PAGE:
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Overview of Cruise Ship Laws

Once they have set sail, cruise ships are governed by maritime (also called admiralty) law. This regulates ships in domestic and international waters. The jurisdiction of a crime depends on how far it occurs from land. Additionally, cruise ships may require passengers to agree to specific legal terms and conditions when they buy their tickets, with clauses related to jurisdiction and statute of limitations.

All of these factors make cruise ship laws a relatively complex matter. Yet passengers and employees aboard cruise ships are at risk of the same hazards and crimes as people on land. Anybody planning to take a cruise should be aware of the laws that will apply in case they face a situation requiring legal action. This overview provides a general understanding of cruise ship laws.

Duty of Care to Passengers

A cruise ship owes its passengers a duty of care to provide safe transportation. Cruise ships departing from the United States are considered to be common carriers. This means they owe a heightened duty of care to protect passengers from physical harm and ensure they arrive at their destinations safely. Passengers who are injured aboard a cruise ship may file a civil lawsuit against a number of entities, including:

  • The owner of the cruise ship
  • The company that chartered the cruise ship
  • The company that operated the cruise ship
  • The company that sold the ticket to the cruise ship

Lawsuits Against Cruise Lines

Injury or crime victims may sue to recover damages, including lost wages, medical expenses, and pain and suffering. The court in which the suit is filed may be governed by the terms of the cruise ship ticket. 

Most cruise ship tickets contain forum selection clauses and choice of law clauses. These specify in which state a passenger may sue the cruise line and what law will be applied. It is common for cruise lines to require passengers to bring lawsuits in Seattle, Miami, or Los Angeles, depending on where the cruise line is based. While a passenger may object to the suit being heard in a court far from their home state, these challenges usually fail. 

Cruise ship tickets may also require injured passengers to provide notice of the injury to the cruise line within a certain time period, usually six months. Even though the usual statute of limitations for maritime law is three years, the cruise ticket may designate lawsuits to be brought in Miami, Florida, which only has a one-year statute of limitations. 

Failure to follow the rules agreed to in the ticket when bringing lawsuits against cruise lines may lead to the lawsuit being dismissed.

Safety Regulations

Today, cruise ships usually use vessels registered under flags of various countries. As such, they are subject to the inspection laws of said country. Cruise ships that take on passengers at United States ports further are required by the U.S. Coast Guard to meet the International Convention for the Safety of Life at Sea (SOLAS). This, and other international regulations, places strict regulations on various elements of ship safety, including:

  • Crewing
  • Crew competency
  • Fire protection
  • Firefighting and lifesaving equipment
  • Navigation safety
  • Watercraft integrity and stability
  • Vessel control
  • Safety management
  • Environmental protection

U.S. vessels must comply with Coast Guard regulations for the experience and training of crew and licensed individuals.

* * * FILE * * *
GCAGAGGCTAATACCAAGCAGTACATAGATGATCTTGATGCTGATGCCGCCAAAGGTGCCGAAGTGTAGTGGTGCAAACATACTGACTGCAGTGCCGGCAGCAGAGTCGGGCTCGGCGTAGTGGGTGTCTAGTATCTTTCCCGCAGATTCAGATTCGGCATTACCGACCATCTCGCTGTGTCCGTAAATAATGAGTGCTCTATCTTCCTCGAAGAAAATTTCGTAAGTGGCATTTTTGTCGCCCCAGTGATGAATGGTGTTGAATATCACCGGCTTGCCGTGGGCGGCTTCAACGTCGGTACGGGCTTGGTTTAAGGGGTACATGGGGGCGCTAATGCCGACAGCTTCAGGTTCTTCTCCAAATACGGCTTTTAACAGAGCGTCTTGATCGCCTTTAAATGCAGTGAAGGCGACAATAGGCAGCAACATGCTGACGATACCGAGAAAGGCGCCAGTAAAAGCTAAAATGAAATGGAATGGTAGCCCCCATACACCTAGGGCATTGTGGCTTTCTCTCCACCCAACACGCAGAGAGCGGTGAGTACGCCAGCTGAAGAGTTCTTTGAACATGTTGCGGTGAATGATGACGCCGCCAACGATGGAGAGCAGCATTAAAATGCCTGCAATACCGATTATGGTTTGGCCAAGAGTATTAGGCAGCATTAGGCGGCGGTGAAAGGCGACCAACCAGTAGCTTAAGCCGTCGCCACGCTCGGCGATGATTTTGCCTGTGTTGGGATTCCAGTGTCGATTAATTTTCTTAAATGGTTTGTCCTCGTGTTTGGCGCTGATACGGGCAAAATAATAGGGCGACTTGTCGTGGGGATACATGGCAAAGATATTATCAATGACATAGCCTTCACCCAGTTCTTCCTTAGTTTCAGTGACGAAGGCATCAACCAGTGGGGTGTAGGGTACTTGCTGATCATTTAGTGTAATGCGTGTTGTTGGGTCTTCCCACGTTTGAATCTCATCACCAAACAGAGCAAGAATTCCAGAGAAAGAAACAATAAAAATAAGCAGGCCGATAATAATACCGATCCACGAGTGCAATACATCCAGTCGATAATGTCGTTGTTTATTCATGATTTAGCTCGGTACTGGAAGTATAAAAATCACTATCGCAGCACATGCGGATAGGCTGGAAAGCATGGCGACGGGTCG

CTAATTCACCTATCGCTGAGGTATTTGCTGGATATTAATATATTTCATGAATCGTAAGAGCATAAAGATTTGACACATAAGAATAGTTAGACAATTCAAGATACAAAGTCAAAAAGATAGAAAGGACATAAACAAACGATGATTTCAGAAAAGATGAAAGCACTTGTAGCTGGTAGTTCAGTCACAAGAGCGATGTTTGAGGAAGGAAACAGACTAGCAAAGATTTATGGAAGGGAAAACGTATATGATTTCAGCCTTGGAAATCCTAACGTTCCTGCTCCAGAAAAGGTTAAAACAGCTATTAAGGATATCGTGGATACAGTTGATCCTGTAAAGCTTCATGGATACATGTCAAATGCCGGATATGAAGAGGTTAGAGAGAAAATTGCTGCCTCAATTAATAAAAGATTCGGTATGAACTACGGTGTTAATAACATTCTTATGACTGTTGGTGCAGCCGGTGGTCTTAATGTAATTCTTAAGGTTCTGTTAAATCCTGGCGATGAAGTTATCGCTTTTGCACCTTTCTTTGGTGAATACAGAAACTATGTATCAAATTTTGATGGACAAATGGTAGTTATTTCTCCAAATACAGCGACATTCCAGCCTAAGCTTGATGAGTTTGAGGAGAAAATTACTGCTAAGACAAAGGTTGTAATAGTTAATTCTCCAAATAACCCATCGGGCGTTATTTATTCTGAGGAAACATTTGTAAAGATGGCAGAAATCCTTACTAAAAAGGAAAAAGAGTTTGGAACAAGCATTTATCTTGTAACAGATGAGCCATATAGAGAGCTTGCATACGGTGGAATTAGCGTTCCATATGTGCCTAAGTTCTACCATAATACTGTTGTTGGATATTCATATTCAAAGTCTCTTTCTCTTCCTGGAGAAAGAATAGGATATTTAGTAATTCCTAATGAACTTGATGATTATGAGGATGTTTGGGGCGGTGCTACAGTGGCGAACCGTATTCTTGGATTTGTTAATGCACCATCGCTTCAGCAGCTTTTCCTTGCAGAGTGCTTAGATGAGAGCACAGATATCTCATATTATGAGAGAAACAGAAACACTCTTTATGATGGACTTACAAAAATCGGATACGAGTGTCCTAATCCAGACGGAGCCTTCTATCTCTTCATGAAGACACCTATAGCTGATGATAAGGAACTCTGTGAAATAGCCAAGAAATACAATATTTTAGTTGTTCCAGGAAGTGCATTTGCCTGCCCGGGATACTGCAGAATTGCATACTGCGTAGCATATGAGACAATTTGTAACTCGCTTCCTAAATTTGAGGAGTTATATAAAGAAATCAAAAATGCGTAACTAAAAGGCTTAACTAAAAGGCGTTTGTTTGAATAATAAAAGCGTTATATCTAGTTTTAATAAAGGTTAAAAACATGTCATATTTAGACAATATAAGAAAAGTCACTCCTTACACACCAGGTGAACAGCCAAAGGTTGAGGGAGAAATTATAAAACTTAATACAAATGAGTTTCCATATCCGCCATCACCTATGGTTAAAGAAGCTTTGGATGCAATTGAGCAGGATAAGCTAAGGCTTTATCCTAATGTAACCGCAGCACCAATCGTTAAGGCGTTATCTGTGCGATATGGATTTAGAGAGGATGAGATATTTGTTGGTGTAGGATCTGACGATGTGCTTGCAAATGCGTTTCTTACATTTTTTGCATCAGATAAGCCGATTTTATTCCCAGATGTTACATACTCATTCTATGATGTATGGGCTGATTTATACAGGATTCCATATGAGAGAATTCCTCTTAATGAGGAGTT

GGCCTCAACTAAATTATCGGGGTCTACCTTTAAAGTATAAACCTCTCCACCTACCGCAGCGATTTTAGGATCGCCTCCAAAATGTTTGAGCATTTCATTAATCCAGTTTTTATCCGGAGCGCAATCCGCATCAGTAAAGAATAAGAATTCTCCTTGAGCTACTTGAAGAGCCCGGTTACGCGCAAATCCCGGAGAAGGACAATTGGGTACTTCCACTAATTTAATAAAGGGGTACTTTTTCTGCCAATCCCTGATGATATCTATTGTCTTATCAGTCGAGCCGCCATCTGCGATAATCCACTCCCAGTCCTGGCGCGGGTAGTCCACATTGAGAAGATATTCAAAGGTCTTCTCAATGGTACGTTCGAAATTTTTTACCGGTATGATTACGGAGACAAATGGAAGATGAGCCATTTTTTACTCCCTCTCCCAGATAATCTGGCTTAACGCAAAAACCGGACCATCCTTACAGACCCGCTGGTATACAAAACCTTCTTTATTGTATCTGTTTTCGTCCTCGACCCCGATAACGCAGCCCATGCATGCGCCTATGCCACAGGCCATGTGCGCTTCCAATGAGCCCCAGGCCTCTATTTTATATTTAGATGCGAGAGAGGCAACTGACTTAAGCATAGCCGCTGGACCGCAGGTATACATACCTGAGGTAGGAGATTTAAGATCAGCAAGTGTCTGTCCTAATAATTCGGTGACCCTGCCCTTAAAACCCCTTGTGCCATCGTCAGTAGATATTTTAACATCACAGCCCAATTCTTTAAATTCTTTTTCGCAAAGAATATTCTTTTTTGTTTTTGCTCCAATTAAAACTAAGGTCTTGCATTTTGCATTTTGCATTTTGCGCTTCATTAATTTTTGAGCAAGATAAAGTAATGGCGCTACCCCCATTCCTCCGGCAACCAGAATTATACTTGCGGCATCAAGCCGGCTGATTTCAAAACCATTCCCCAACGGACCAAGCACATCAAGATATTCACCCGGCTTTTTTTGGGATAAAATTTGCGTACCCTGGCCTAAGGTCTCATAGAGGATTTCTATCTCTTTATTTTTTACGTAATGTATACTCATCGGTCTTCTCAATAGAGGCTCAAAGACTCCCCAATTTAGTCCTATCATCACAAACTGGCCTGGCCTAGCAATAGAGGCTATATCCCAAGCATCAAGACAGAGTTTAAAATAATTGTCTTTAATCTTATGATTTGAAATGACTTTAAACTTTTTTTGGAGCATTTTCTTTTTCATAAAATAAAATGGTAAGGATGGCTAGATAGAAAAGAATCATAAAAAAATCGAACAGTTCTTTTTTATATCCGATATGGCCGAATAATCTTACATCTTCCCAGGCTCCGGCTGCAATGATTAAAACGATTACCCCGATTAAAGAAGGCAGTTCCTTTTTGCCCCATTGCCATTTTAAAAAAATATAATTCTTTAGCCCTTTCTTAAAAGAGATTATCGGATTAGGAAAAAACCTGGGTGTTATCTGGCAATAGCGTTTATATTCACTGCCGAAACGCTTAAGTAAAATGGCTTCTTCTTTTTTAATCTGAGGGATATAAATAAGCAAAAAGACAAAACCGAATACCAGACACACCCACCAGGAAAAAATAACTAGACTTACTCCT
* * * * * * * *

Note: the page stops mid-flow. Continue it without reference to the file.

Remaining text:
Cruise Ship Employees

The Jones Act, which protects injured seamen from employer negligence, applies to most cruise ship employees. If they spend a significant amount (usually 30% of working hours) contributing to the work of a vessel in navigation, cruise ship employees qualify as Jones Act seamen. If they can prove that their employer was negligent and the negligence caused their injuries, cruise ship employees may recover damages, including medical bills, lost wages, lost earning capacity, and pain and suffering. This is more extensive than workers’ compensation benefits. 

Death on the High Seas Act

When a fatal accident occurs as a result of negligence or misconduct more than 3 miles from the U.S. shore, families cannot file a wrongful death lawsuit in state court. They can, however, file a federal claim. The remedies will be less than under state law and limited to damages like burial costs and lost wages. 

The Passenger Vessel Services Act

The Passenger Vessel Services Act is a trade law that forbids non-U.S. ships from picking up passengers at one U.S. port and letting them disembark at another. This means that most cruise ships can’t pick up passengers who missed a departure at a different port. 

The Cruise Vessel Safety and Security Act

The Cruise Vessel Safety and Security Act requires cruise ships to report incidents of serious criminal activity to the FBI. They must also take certain safety measures, including installing 42-inch high ship rails and technology that detects when somebody falls overboard. 

Florida Statute 910.006

This statute gives Florida law enforcement special maritime jurisdiction under several circumstances, including when:

  • The victim of an offense is a resident of Florida
  • The onboard suspect is a resident or citizen of Florida
  • More than half the revenue passengers aboard the ship embarked and plan to disembark in a Florida port
  • The crime could have caused a substantial effect within Florida

Getting Help with Maritime Law

As you can see, there are many different laws that apply to crimes and accidents that occur aboard cruise ships, which can get a bit complicated. If you have been involved in a crime or accident aboard a cruise ship and want to take legal action, it’s highly recommended that you consult with an experienced maritime lawyer.

Featured Maritime Injury Lawyers

Sotolongo Law

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